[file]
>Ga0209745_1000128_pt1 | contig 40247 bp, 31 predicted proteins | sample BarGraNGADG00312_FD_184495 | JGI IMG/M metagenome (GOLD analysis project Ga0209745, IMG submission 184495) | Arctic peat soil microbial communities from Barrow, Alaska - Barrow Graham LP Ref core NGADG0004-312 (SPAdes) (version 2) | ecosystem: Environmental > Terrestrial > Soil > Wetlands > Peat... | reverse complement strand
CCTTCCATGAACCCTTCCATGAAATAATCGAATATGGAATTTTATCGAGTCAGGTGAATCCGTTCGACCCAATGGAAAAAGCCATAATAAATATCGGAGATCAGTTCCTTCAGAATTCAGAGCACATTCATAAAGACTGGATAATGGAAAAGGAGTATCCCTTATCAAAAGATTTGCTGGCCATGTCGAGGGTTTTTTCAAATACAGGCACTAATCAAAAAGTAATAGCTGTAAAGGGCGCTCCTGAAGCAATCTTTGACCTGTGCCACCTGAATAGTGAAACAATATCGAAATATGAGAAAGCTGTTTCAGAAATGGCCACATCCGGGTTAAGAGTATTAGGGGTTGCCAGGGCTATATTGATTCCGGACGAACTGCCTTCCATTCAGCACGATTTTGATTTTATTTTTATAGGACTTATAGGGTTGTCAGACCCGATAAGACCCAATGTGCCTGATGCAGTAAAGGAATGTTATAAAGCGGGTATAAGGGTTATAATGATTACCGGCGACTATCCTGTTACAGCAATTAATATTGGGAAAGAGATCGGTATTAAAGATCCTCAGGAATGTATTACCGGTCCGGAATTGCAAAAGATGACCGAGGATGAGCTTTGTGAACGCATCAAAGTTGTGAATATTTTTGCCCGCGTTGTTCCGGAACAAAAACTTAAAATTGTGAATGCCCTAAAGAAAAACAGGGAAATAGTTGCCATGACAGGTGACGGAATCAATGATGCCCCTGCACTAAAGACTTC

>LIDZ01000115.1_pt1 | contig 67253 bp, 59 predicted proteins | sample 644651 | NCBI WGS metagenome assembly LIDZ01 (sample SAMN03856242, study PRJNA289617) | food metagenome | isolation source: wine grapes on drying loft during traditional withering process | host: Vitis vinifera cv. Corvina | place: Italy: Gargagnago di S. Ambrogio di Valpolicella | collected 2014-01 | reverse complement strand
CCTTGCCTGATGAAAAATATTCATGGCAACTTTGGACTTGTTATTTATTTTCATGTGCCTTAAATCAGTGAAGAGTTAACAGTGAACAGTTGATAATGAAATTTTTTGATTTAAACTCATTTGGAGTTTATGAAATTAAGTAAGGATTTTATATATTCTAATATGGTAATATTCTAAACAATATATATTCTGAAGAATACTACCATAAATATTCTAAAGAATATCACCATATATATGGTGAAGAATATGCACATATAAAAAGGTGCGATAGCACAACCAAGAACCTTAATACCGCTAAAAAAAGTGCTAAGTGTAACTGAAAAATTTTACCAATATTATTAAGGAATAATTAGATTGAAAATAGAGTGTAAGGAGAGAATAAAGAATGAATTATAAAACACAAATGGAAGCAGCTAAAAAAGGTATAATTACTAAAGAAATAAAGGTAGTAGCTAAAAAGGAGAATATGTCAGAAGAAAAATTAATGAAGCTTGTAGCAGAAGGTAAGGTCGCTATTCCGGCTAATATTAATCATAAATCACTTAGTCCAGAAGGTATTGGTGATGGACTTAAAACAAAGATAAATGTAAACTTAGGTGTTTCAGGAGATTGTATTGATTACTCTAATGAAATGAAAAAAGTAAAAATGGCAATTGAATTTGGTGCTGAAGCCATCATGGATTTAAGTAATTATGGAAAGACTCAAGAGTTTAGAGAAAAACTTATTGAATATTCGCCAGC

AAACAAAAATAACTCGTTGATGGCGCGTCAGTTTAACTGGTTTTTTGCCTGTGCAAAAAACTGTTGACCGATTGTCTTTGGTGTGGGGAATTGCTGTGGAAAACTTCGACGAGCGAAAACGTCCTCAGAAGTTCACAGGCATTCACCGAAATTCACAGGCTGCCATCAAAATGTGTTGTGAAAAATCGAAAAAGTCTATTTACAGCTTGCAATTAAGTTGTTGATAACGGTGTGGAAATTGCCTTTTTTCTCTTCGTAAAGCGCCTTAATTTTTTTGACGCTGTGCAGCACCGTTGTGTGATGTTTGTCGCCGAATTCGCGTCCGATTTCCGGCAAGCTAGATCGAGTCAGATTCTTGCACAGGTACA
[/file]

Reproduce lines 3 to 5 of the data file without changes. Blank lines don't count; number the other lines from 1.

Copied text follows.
>LIDZ01000115.1_pt1 | contig 67253 bp, 59 predicted proteins | sample 644651 | NCBI WGS metagenome assembly LIDZ01 (sample SAMN03856242, study PRJNA289617) | food metagenome | isolation source: wine grapes on drying loft during traditional withering process | host: Vitis vinifera cv. Corvina | place: Italy: Gargagnago di S. Ambrogio di Valpolicella | collected 2014-01 | reverse complement strand
CCTTGCCTGATGAAAAATATTCATGGCAACTTTGGACTTGTTATTTATTTTCATGTGCCTTAAATCAGTGAAGAGTTAACAGTGAACAGTTGATAATGAAATTTTTTGATTTAAACTCATTTGGAGTTTATGAAATTAAGTAAGGATTTTATATATTCTAATATGGTAATATTCTAAACAATATATATTCTGAAGAATACTACCATAAATATTCTAAAGAATATCACCATATATATGGTGAAGAATATGCACATATAAAAAGGTGCGATAGCACAACCAAGAACCTTAATACCGCTAAAAAAAGTGCTAAGTGTAACTGAAAAATTTTACCAATATTATTAAGGAATAATTAGATTGAAAATAGAGTGTAAGGAGAGAATAAAGAATGAATTATAAAACACAAATGGAAGCAGCTAAAAAAGGTATAATTACTAAAGAAATAAAGGTAGTAGCTAAAAAGGAGAATATGTCAGAAGAAAAATTAATGAAGCTTGTAGCAGAAGGTAAGGTCGCTATTCCGGCTAATATTAATCATAAATCACTTAGTCCAGAAGGTATTGGTGATGGACTTAAAACAAAGATAAATGTAAACTTAGGTGTTTCAGGAGATTGTATTGATTACTCTAATGAAATGAAAAAAGTAAAAATGGCAATTGAATTTGGTGCTGAAGCCATCATGGATTTAAGTAATTATGGAAAGACTCAAGAGTTTAGAGAAAAACTTATTGAATATTCGCCAGC

AAACAAAAATAACTCGTTGATGGCGCGTCAGTTTAACTGGTTTTTTGCCTGTGCAAAAAACTGTTGACCGATTGTCTTTGGTGTGGGGAATTGCTGTGGAAAACTTCGACGAGCGAAAACGTCCTCAGAAGTTCACAGGCATTCACCGAAATTCACAGGCTGCCATCAAAATGTGTTGTGAAAAATCGAAAAAGTCTATTTACAGCTTGCAATTAAGTTGTTGATAACGGTGTGGAAATTGCCTTTTTTCTCTTCGTAAAGCGCCTTAATTTTTTTGACGCTGTGCAGCACCGTTGTGTGATGTTTGTCGCCGAATTCGCGTCCGATTTCCGGCAAGCTAGATCGAGTCAGATTCTTGCACAGGTACA